Aninteresting dissertation suggests that in the future, quite a lot of applications might be able to be defined in terms of a generic editing framework like this one.
The Proxima prototype is written in Haskell and uses wxHaskell for the GUI. It integrates a slideshow editor, a chess board, an equation editor, and a Haskell source editor in a single multi-function editor as proofs of concept for its flexibility.
The really interesting bit, for me, is that it’s a lot like the GUI constraint maintenance stuff I’ve been blathering on about here, in that it has to deal with different versions of a fact and the possibility that changes to one fact type may not be immediately translatable into a change to another fact type.
Of course, they don’t speak of it in such terms. They talk about “levels”, which are alternate forms of a document, corresponding roughly to its textual or graphical form, its AST, its semantics-annotated AST, and so on. Each level may have changes which cannot yet be incorporated into a different level, e.g. because you’re still typing and you haven’t written something that’s syntactically valid yet. The system uses various declarative mini-languages to represent the transformations between levels, so that creating a new editor mostly requires just specifying sort of style sheets in each of the relevant transformation languages.
I haven’t investigated this in depth yet, mainly because it’s all very Haskell-based, including the transformation languages, so I’m going to have to learn at least a bit of Haskell in order to really understand what they’re doing. Anyway, it’s already given me a lot to think about, such as the question of how to represent the notion of a “selection” in a GUI, in a way that’s useful for the sort of generic function-based GUI framework that I’ve been blathering about on the PEAK mailing list.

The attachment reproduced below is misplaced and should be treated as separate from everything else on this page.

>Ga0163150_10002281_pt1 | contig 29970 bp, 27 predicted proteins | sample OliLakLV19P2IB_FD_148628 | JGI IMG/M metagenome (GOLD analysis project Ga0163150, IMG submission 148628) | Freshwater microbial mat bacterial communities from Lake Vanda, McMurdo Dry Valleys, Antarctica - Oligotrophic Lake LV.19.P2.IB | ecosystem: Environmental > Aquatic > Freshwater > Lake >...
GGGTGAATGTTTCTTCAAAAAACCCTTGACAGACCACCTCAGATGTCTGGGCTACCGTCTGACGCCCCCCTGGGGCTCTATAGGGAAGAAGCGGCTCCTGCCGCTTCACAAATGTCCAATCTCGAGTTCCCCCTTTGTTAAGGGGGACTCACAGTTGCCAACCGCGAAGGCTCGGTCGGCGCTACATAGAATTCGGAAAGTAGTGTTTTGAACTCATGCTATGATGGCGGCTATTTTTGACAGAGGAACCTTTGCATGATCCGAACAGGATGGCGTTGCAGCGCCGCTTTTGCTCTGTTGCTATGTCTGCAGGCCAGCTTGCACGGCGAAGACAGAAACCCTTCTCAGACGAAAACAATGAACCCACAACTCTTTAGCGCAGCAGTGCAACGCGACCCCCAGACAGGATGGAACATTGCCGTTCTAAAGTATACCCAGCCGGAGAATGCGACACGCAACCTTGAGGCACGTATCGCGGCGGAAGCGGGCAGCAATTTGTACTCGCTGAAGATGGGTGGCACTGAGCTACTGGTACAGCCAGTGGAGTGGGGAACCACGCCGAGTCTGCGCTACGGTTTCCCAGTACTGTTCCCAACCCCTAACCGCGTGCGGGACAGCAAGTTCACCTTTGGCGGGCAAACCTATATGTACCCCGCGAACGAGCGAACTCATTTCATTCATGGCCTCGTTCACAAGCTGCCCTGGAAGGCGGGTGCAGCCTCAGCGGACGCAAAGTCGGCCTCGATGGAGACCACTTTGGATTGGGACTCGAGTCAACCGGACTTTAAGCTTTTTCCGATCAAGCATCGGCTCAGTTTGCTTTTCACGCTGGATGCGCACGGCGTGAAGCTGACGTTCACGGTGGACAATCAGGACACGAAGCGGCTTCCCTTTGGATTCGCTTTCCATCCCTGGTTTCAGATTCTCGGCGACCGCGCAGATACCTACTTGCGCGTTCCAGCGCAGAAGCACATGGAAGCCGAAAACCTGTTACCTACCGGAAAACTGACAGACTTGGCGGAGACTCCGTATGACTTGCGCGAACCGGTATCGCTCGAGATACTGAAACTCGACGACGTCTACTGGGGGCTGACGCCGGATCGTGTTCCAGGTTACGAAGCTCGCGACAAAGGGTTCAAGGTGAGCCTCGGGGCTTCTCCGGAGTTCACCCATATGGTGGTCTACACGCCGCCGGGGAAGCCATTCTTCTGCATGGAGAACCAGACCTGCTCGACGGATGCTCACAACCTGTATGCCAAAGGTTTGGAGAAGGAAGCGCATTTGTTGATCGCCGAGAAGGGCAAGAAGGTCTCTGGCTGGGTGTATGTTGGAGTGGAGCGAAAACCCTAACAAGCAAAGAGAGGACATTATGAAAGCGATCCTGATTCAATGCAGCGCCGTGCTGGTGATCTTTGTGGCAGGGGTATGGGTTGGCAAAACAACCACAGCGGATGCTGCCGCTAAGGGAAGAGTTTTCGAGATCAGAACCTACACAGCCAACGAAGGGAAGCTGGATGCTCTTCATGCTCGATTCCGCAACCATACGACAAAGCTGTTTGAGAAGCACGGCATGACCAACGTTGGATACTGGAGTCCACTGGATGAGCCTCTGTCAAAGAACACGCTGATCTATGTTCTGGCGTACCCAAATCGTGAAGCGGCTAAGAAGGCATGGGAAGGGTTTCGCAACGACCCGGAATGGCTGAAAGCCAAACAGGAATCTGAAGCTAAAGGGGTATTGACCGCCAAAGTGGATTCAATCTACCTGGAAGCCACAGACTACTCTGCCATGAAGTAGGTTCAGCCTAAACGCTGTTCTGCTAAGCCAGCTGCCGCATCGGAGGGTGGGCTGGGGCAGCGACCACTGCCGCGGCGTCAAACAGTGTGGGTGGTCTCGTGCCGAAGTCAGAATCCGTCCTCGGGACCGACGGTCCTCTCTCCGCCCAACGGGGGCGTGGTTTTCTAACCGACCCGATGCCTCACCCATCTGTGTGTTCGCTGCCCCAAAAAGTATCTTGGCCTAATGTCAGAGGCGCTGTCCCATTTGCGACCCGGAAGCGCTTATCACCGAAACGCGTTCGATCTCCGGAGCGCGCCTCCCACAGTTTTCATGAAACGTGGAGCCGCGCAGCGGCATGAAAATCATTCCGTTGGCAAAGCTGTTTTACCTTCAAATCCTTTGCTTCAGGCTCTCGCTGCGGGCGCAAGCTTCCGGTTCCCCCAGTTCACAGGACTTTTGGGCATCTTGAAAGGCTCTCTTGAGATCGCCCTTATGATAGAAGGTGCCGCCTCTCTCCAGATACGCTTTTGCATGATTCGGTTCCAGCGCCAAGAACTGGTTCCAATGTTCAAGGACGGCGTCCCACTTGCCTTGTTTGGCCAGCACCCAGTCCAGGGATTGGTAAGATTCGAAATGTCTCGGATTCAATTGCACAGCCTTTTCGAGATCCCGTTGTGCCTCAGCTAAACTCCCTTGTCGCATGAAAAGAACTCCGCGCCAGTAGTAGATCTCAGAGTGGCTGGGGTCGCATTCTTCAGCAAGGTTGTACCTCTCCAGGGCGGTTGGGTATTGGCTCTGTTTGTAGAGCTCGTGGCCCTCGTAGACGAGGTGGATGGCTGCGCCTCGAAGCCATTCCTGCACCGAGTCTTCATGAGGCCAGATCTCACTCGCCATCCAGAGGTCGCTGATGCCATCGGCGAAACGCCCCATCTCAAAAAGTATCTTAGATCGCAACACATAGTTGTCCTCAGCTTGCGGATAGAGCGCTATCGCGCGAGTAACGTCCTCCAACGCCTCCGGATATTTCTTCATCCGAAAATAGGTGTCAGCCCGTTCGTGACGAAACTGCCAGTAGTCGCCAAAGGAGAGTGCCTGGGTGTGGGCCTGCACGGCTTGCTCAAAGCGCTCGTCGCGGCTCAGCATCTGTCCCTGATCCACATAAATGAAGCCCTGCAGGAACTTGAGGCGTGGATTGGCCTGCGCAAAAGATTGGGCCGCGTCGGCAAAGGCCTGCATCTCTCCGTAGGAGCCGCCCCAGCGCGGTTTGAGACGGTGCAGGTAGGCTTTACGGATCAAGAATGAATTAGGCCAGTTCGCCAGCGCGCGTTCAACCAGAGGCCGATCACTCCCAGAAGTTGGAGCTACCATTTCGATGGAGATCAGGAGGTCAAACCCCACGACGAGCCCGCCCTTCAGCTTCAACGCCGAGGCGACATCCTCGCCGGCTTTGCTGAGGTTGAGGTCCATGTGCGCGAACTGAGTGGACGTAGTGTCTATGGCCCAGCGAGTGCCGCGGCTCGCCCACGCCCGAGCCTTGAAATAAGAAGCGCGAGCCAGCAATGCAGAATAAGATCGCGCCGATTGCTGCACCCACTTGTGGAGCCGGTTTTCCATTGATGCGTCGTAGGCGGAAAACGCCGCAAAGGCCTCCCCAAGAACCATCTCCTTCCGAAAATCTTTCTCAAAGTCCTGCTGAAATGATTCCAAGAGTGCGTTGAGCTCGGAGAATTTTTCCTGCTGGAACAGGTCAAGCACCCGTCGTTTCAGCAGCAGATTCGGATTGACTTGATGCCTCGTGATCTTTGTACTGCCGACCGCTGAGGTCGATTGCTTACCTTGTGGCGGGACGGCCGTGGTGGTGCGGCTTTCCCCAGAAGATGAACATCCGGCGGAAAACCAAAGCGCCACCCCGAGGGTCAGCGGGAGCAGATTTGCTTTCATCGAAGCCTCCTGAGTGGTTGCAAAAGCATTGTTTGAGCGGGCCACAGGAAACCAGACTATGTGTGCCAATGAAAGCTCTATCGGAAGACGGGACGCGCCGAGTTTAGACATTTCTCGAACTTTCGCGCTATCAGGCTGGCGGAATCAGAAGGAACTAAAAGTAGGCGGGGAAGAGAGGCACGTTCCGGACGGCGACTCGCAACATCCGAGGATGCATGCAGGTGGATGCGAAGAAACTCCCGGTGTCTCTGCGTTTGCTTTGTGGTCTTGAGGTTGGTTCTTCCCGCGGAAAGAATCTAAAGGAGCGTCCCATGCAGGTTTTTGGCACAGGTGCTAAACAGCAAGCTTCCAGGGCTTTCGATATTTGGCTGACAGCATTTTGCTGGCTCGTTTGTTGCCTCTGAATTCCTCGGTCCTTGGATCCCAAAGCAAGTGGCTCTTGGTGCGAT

It sounds as though their prototype isn’t very useful for large documents, currently. Apparently the current implementation uses a non-incremental attribute grammar, which means that even minor changes can trigger large scale recomputation of internal structures. This, of course, is what I want to avoid in the stuff I’m trying to design. More specifically, I’m curious about what you might call “automated differentiation” of declarative code, translating declarative concepts like constraints or transformations into event-driven code that makes changes to derived data when base data is changed
Proxima has some features like that, but with the interesting additional constraint that it has to support bidirectionality. That is, there isn’t really a fixed “base” and “derived”; whichever data you change is the “base”, and the rest of the data is “derived”! This is something I’d like to try and support in the fact-base system to some extent, wherever there is a one-to-one correspondence between fact types, even when there is “extra state”. (“Extra state” is Proxima’s term for information in one representation that is not used by another, like comments in the text that don’t appear in the AST, or type information in the AST that doesn’t get displayed).